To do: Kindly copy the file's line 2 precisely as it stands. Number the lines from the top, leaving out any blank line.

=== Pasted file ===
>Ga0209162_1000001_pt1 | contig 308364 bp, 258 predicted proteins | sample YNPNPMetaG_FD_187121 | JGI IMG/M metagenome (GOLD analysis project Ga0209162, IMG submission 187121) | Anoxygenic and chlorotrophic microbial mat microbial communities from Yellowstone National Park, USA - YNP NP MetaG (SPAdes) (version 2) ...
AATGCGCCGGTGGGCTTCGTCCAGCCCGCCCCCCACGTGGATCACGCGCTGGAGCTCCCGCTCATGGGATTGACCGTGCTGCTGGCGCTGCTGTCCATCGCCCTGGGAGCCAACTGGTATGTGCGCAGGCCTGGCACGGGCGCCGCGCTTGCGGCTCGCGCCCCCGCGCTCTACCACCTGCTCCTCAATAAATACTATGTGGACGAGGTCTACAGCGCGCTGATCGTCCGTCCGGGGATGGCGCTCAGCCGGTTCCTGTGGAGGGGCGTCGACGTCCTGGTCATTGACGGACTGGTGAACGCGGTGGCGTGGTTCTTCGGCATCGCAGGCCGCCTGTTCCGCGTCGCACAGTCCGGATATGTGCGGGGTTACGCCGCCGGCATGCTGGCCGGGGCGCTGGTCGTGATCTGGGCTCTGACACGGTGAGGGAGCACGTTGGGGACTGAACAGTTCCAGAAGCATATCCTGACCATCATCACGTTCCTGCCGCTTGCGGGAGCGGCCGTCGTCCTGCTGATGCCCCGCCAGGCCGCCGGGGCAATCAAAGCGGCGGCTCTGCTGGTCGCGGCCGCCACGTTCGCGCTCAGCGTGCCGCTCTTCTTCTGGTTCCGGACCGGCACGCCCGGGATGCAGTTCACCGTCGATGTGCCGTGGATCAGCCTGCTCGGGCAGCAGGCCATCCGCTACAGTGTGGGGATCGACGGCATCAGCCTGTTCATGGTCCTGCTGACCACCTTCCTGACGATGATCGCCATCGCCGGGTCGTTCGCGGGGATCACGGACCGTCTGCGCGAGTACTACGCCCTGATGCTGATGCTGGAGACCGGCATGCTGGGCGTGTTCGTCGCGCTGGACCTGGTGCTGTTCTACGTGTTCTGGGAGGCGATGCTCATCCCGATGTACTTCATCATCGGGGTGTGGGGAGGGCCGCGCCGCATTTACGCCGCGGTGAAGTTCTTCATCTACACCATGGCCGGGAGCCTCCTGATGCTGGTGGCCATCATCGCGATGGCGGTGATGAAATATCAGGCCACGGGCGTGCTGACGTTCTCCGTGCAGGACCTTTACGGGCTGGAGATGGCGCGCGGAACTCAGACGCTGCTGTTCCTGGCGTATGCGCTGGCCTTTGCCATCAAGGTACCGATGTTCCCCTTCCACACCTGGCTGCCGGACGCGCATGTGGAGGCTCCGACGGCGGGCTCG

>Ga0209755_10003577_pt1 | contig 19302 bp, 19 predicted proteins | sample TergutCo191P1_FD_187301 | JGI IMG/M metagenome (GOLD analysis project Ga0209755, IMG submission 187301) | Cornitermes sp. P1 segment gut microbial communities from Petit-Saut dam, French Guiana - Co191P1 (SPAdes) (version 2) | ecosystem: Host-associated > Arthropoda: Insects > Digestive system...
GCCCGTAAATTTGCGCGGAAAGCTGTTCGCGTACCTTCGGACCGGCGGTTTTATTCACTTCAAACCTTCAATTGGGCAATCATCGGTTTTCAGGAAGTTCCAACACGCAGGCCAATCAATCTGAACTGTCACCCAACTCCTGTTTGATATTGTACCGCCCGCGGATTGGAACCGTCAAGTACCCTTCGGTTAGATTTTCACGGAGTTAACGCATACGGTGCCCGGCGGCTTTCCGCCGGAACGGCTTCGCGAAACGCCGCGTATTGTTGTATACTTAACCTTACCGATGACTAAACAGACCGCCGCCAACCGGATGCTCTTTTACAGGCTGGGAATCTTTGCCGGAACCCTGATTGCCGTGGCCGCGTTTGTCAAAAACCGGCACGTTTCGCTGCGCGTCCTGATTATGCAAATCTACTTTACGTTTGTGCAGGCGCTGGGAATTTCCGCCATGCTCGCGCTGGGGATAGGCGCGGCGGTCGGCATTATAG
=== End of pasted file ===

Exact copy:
AATGCGCCGGTGGGCTTCGTCCAGCCCGCCCCCCACGTGGATCACGCGCTGGAGCTCCCGCTCATGGGATTGACCGTGCTGCTGGCGCTGCTGTCCATCGCCCTGGGAGCCAACTGGTATGTGCGCAGGCCTGGCACGGGCGCCGCGCTTGCGGCTCGCGCCCCCGCGCTCTACCACCTGCTCCTCAATAAATACTATGTGGACGAGGTCTACAGCGCGCTGATCGTCCGTCCGGGGATGGCGCTCAGCCGGTTCCTGTGGAGGGGCGTCGACGTCCTGGTCATTGACGGACTGGTGAACGCGGTGGCGTGGTTCTTCGGCATCGCAGGCCGCCTGTTCCGCGTCGCACAGTCCGGATATGTGCGGGGTTACGCCGCCGGCATGCTGGCCGGGGCGCTGGTCGTGATCTGGGCTCTGACACGGTGAGGGAGCACGTTGGGGACTGAACAGTTCCAGAAGCATATCCTGACCATCATCACGTTCCTGCCGCTTGCGGGAGCGGCCGTCGTCCTGCTGATGCCCCGCCAGGCCGCCGGGGCAATCAAAGCGGCGGCTCTGCTGGTCGCGGCCGCCACGTTCGCGCTCAGCGTGCCGCTCTTCTTCTGGTTCCGGACCGGCACGCCCGGGATGCAGTTCACCGTCGATGTGCCGTGGATCAGCCTGCTCGGGCAGCAGGCCATCCGCTACAGTGTGGGGATCGACGGCATCAGCCTGTTCATGGTCCTGCTGACCACCTTCCTGACGATGATCGCCATCGCCGGGTCGTTCGCGGGGATCACGGACCGTCTGCGCGAGTACTACGCCCTGATGCTGATGCTGGAGACCGGCATGCTGGGCGTGTTCGTCGCGCTGGACCTGGTGCTGTTCTACGTGTTCTGGGAGGCGATGCTCATCCCGATGTACTTCATCATCGGGGTGTGGGGAGGGCCGCGCCGCATTTACGCCGCGGTGAAGTTCTTCATCTACACCATGGCCGGGAGCCTCCTGATGCTGGTGGCCATCATCGCGATGGCGGTGATGAAATATCAGGCCACGGGCGTGCTGACGTTCTCCGTGCAGGACCTTTACGGGCTGGAGATGGCGCGCGGAACTCAGACGCTGCTGTTCCTGGCGTATGCGCTGGCCTTTGCCATCAAGGTACCGATGTTCCCCTTCCACACCTGGCTGCCGGACGCGCATGTGGAGGCTCCGACGGCGGGCTCG